National laws must recognise intersectional disadvantage and address the structural reasons for marginalisation of rural women, women with disability, gender minorities and other groups. In provisioning access to the internet as a right, law and policy must tackle the architecture and layers of the internet itself (through net neutrality policy, for instance), failing which, digital rights may well end up assimilating women into the very folds of the neo-liberal network paradigm.

A new treaty for the internet, the feminist way

In respect of digital technologies and women’s civil and political rights, a vital and evolving body of work is emergent, especially on technology mediated violence and women’s online participation. Free speech advocates among feminists, however, often find themselves on the same side as Northern governments, the internet technical community and corporations, who are blatantly unsympathetic to political economy issues in the information society. The idea of a people-centric and development oriented information society invoked by the World Summit on the Information Society (WSIS) exhorts a deeper and holistic engagement with ‘all’ human rights. But the post-WSIS moment has been one where mainstream gender justice activism has failed to capture and mobilise around an idea of substantive equality that underlines the indivisibility and interdependence of human rights. The libertarian ideologies espoused by the many actors who are present at global policy forums also dislodges from the discussions uneasy questions of informational capitalism and the deleterious impacts on women of the loss of the ‘public’ in the marketisation of everything.

The post-WSIS moment has been one where mainstream gender justice activism has failed to capture and mobilise around an idea of substantive equality that underlines the indivisibility and interdependence of human rights. The libertarian ideologies espoused by the many actors who are present at global policy forums also dislodges from the discussions uneasy questions of informational capitalism and the deleterious impacts on women of the loss of the ‘public’ in the marketisation of everything.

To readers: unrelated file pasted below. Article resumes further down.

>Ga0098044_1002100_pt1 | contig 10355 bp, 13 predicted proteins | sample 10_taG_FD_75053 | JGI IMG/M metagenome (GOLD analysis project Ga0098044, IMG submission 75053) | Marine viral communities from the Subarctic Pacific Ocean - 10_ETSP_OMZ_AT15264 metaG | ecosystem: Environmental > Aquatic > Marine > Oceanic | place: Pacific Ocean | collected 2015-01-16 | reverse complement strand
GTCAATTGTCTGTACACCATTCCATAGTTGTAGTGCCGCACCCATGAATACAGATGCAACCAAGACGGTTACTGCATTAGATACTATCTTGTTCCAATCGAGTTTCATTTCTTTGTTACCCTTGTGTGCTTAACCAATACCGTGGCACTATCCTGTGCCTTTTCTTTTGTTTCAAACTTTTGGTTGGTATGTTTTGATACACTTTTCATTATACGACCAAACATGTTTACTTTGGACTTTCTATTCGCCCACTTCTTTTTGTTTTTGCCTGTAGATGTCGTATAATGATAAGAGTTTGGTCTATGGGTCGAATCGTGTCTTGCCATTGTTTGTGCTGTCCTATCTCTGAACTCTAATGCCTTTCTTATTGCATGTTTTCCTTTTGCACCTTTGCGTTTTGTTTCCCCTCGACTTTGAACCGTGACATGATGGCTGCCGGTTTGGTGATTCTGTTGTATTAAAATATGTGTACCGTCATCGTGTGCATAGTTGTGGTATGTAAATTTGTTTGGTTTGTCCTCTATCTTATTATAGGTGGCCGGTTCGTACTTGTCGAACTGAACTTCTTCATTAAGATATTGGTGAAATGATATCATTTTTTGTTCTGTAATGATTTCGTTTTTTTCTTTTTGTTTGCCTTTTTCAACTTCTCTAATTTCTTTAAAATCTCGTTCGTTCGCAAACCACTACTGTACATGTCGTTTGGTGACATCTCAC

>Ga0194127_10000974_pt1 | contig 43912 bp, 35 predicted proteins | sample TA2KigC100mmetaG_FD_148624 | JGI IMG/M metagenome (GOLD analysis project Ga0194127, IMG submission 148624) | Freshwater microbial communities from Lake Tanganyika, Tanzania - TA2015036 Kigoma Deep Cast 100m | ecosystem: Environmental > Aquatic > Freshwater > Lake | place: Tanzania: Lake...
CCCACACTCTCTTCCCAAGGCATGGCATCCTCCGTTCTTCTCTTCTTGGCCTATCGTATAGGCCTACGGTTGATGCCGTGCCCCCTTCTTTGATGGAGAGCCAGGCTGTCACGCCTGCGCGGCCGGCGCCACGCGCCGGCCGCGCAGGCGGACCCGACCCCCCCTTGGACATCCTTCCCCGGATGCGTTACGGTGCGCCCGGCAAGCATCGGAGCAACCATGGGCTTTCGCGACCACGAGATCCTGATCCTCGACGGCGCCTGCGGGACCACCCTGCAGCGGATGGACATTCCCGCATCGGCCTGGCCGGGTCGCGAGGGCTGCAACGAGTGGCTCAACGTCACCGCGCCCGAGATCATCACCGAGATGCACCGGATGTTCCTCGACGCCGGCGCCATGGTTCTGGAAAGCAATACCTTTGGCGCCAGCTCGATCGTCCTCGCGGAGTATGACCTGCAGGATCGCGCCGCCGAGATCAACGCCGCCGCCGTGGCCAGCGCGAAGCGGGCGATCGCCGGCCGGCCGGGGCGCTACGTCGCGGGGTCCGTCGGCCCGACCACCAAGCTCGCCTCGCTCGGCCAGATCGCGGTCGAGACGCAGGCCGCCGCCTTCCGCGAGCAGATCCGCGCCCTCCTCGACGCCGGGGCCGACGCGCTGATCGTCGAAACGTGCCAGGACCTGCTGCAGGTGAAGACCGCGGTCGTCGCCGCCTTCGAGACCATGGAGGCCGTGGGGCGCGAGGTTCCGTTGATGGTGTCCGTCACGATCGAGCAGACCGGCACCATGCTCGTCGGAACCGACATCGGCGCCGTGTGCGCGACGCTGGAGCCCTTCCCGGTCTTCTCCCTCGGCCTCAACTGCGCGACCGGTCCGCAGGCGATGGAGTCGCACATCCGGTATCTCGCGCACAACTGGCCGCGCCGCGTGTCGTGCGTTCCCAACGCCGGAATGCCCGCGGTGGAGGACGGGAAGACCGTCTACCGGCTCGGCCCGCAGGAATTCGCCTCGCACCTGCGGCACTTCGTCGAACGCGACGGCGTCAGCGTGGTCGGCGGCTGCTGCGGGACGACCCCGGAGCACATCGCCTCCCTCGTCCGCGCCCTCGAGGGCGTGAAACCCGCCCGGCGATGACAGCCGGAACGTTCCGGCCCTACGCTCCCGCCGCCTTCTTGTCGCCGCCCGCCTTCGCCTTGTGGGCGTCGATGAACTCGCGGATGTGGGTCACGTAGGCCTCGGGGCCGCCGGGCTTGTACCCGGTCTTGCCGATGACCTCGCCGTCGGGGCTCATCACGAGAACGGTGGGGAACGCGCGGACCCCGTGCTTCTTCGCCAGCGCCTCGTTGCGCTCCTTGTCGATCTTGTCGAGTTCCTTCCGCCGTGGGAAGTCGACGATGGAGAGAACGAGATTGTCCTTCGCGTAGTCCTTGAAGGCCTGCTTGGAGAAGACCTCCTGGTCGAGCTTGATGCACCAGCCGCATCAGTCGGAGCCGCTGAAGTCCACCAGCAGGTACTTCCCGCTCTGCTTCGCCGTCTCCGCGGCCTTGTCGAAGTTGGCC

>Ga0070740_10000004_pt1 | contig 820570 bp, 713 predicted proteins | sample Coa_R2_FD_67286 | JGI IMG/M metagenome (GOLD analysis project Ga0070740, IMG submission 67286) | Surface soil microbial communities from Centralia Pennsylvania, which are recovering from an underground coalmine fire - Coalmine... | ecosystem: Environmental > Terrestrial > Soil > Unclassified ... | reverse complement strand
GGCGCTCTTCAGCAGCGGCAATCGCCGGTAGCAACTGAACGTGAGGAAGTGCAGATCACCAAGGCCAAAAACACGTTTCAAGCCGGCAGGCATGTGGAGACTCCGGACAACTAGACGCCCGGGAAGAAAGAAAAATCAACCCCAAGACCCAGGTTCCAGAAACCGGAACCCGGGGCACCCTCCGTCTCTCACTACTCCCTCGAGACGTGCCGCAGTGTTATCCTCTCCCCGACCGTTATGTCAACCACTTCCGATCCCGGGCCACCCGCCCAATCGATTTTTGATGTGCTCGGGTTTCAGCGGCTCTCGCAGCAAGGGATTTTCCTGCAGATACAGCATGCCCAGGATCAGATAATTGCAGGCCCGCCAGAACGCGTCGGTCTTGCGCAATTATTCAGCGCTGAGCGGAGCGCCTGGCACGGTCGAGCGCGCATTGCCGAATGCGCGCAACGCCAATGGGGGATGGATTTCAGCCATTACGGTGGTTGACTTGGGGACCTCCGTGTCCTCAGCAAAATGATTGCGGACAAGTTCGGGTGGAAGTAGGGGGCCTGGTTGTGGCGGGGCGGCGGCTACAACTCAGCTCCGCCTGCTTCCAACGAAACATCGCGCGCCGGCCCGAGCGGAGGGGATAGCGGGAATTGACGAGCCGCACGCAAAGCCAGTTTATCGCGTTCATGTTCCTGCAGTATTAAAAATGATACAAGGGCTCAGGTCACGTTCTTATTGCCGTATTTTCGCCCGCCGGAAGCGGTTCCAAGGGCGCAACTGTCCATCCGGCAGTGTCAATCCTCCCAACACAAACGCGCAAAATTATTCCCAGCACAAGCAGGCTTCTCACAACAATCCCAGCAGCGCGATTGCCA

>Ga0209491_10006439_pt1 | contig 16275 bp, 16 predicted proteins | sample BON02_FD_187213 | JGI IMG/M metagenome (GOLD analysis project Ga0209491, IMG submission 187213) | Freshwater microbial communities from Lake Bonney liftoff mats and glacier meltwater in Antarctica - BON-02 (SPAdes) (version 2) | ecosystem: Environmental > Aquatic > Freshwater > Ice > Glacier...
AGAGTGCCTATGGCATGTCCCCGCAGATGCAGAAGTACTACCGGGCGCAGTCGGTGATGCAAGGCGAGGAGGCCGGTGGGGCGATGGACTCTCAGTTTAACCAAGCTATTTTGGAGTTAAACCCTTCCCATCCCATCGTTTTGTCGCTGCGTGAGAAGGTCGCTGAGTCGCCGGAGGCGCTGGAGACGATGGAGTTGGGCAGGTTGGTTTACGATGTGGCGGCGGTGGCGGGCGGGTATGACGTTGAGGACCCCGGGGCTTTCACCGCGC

This brings us to a key point. The thesis that “the same rights that people have offline must also be protected online” – a resolution affirmed by consensus in the UN Human Rights Council – tends to promote an artificial binary. It constructs the world in two parts, as if there is a distinct and bounded online space, separate from the offline. What we see however, is that violations of ESC rights occur in the hybrid contexts of embodied and embedded techno-mediated life, in the unfreedoms wrought by digitalisation, data and networks.

These unfreedoms urge a closer look at what rights are about. Rights are indeed performative, but they are also relational and historicised. The claim to rights arises through spatially and temporally located disadvantage, material and ideological. The Internet, as a neo-imperialist handmaiden, is increasingly unfree and closed today. Connectivity seems to have cannibalised sociality. It has intertwined with the structures of gender based oppression. It has rendered old norms meaningless and simultaneously destabilised norm development processes and institutions. Which is why, the big masters of the information society are busy getting down to brass tacks and proceeding to build afresh norms and institutions that are self-serving.